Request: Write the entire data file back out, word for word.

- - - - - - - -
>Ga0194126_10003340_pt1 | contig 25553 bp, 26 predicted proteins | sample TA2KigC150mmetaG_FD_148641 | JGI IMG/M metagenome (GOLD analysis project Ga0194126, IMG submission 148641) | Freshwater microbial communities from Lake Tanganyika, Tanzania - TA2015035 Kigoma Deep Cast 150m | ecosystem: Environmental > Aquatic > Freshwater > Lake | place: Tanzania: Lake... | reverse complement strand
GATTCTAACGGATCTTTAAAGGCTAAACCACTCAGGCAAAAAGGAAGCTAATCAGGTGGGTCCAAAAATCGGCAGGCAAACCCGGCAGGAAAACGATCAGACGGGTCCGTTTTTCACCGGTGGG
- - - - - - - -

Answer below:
>Ga0194126_10003340_pt1 | contig 25553 bp, 26 predicted proteins | sample TA2KigC150mmetaG_FD_148641 | JGI IMG/M metagenome (GOLD analysis project Ga0194126, IMG submission 148641) | Freshwater microbial communities from Lake Tanganyika, Tanzania - TA2015035 Kigoma Deep Cast 150m | ecosystem: Environmental > Aquatic > Freshwater > Lake | place: Tanzania: Lake... | reverse complement strand
GATTCTAACGGATCTTTAAAGGCTAAACCACTCAGGCAAAAAGGAAGCTAATCAGGTGGGTCCAAAAATCGGCAGGCAAACCCGGCAGGAAAACGATCAGACGGGTCCGTTTTTCACCGGTGGG